Living in the countryside makes you acutely aware of the weather. Since moving out here, in fact, I've experienced how the weather affects life far more profoundly than just dictating when to switch from sandals to boots, summer to winter wardrobe, or when to put on the snow tyres. When it rains here, the Internet connection usually disappears. If it thunders, we have to swiftly unplug everything in the house. When it pours, the electricity may go, and long downpours bring landslides that may block our one road to civilization. Snow? Let's just say that snow complicates life on a cliff, especially one beside the Mediterranean.
If a drop of rain, or a ray of sunlight, can make quite a big difference to daily life around here, so do the number of daylight hours: when the sunlight fades, we're quite literally left in the dark, which is very romantic and pristine when you're gazing into the starry sky, but can be a bit of a bother when you're feeling around in the dark for the front door. (A little digression: on a recent trip to Milan, big boy looked out to the city-lit skyscape one evening, and somberly commented: "How sad it must be never to experience darkness at night!" - our kids have grown up accustomed to country life in a way that Tom and I, cityfolks, will never be).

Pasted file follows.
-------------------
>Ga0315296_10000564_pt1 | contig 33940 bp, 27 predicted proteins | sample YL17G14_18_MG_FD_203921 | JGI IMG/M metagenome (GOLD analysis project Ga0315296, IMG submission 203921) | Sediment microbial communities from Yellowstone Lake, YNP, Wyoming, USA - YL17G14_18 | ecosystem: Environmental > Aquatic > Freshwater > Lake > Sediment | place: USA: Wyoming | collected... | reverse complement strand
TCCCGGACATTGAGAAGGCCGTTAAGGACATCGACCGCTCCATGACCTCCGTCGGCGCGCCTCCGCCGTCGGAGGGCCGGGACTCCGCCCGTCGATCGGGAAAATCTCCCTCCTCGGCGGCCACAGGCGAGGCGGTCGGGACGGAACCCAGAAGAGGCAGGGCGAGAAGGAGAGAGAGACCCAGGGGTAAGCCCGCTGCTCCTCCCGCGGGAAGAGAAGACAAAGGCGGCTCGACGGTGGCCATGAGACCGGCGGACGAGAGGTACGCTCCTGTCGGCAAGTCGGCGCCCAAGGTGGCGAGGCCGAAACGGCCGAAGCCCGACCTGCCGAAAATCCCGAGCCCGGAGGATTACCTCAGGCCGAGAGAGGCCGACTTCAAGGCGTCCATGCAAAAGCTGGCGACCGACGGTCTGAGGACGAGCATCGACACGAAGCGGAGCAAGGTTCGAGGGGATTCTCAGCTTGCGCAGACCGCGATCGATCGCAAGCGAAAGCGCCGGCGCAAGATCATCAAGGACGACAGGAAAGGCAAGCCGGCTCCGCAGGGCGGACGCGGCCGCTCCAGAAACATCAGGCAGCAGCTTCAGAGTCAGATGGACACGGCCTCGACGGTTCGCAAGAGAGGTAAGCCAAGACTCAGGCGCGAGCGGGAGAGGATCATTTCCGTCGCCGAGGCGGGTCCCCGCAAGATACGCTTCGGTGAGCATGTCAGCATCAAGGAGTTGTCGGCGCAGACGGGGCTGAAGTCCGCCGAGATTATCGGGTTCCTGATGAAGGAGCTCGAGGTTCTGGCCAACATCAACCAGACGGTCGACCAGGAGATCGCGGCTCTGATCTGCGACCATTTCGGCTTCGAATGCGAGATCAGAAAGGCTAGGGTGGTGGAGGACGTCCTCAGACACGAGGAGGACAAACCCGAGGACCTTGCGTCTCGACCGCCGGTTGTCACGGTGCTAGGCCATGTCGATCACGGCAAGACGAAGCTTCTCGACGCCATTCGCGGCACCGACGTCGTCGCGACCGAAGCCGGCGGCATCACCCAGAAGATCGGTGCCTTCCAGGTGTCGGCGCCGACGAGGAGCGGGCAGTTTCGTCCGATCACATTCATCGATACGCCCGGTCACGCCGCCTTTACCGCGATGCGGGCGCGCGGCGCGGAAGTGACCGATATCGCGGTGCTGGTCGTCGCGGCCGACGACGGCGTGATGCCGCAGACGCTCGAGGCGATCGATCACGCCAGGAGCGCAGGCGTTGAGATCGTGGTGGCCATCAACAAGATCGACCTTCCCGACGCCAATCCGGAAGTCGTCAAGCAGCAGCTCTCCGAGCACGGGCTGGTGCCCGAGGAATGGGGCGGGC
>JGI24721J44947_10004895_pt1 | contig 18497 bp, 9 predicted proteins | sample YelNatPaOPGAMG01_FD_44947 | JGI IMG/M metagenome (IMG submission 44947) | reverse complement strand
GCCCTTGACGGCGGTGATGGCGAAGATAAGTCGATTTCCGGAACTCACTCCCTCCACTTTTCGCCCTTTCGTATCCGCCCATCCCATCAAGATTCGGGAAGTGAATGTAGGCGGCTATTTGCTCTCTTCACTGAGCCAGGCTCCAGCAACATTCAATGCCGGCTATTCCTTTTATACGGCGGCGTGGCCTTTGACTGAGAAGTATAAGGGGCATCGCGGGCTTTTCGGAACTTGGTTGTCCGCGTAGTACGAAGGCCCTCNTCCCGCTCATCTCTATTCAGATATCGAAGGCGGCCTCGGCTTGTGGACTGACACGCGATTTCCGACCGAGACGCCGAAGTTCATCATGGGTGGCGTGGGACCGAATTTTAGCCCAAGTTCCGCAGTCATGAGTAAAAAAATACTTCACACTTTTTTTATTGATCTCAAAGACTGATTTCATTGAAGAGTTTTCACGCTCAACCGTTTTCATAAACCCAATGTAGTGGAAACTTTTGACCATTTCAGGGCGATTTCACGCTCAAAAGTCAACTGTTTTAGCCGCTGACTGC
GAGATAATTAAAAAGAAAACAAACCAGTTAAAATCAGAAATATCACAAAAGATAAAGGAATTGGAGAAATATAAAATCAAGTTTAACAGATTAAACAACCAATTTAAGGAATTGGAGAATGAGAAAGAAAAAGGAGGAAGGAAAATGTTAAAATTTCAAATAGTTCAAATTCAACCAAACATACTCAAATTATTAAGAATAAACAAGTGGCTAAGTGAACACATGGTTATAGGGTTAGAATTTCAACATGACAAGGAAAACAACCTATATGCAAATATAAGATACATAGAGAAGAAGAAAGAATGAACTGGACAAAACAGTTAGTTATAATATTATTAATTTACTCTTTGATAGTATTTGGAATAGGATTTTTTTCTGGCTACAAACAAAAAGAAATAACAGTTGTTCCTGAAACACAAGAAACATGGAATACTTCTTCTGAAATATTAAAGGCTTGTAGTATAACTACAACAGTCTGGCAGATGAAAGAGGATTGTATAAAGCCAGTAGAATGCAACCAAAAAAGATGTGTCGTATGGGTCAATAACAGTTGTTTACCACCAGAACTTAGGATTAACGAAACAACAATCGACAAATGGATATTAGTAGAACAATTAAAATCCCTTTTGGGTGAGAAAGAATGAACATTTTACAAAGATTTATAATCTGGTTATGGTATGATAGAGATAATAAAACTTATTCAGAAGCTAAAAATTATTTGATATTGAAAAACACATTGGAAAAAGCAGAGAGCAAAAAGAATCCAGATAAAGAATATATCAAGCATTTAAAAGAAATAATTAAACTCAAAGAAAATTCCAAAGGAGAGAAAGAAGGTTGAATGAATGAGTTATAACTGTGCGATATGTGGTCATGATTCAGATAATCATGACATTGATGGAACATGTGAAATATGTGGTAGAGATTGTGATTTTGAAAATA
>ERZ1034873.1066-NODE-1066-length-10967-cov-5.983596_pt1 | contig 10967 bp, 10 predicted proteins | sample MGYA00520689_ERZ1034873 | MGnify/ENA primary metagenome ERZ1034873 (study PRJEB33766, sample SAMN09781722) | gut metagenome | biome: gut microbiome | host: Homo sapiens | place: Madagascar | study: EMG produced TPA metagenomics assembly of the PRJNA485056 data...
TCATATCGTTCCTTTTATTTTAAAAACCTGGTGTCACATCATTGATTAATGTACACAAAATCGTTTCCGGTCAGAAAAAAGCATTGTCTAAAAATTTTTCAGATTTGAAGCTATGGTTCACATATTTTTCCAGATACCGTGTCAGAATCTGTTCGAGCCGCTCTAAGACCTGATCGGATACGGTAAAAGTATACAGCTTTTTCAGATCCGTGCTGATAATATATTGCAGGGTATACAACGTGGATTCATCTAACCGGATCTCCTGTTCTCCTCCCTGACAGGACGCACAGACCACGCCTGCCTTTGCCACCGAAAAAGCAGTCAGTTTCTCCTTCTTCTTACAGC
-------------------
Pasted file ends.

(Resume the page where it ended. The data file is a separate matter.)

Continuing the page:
Oh my, what a long explanation that was for why I'm so aware of the weather - and, as any gardener, I'm even more tuned to even the slightest change in the weather! In the last few years, my weather awareness made me notice all the changes in the seasons: autumn tends to be warm, winter severe with some sudden extreme weather, spring non-existent, summer short and scorching. This isn't the climate our neighbors describe from decades past, nor even as it was 14 years ago when we first moved here.
As a gardener, I've tried to adapt to these new climate realities with new gardening habits. This year, for instance, I planted a second crop of peas (the quintessential spring vegetable) at the end of August. The plants sprouted and grew, then bloomed and fruited: little, tender pea pods, that for several weeks now have been hiding under the foliage. Trouble is, it's the beginning of November, and although the temperatures are unseasonably high - we've had a fire in the evening maybe five times so far - it doesn't seem to be pea weather after all.
Don't get me wrong: I'm the last person in the world to complain about warm weather! But my November peas aren't getting past the pod stage. Through their translucent peel, I can see that they aren't growing round and plump as peas should. They're stuck as little pea embryos.
Fact is, despite the warmth, this probably isn't their natural growing season. Maybe the hours of sunlight aren't enough, or the slanting sun isn't direct enough, or the soil temperature isn't quite right. Like another of my garden anomalies, the November strawberries (!), I suspect they'll take too long to mature, and will be cut off by chill or decay.
Part of me wants to adapt to these changing weather patterns, but another part wonders whether we ourselves in fact can fully adapt.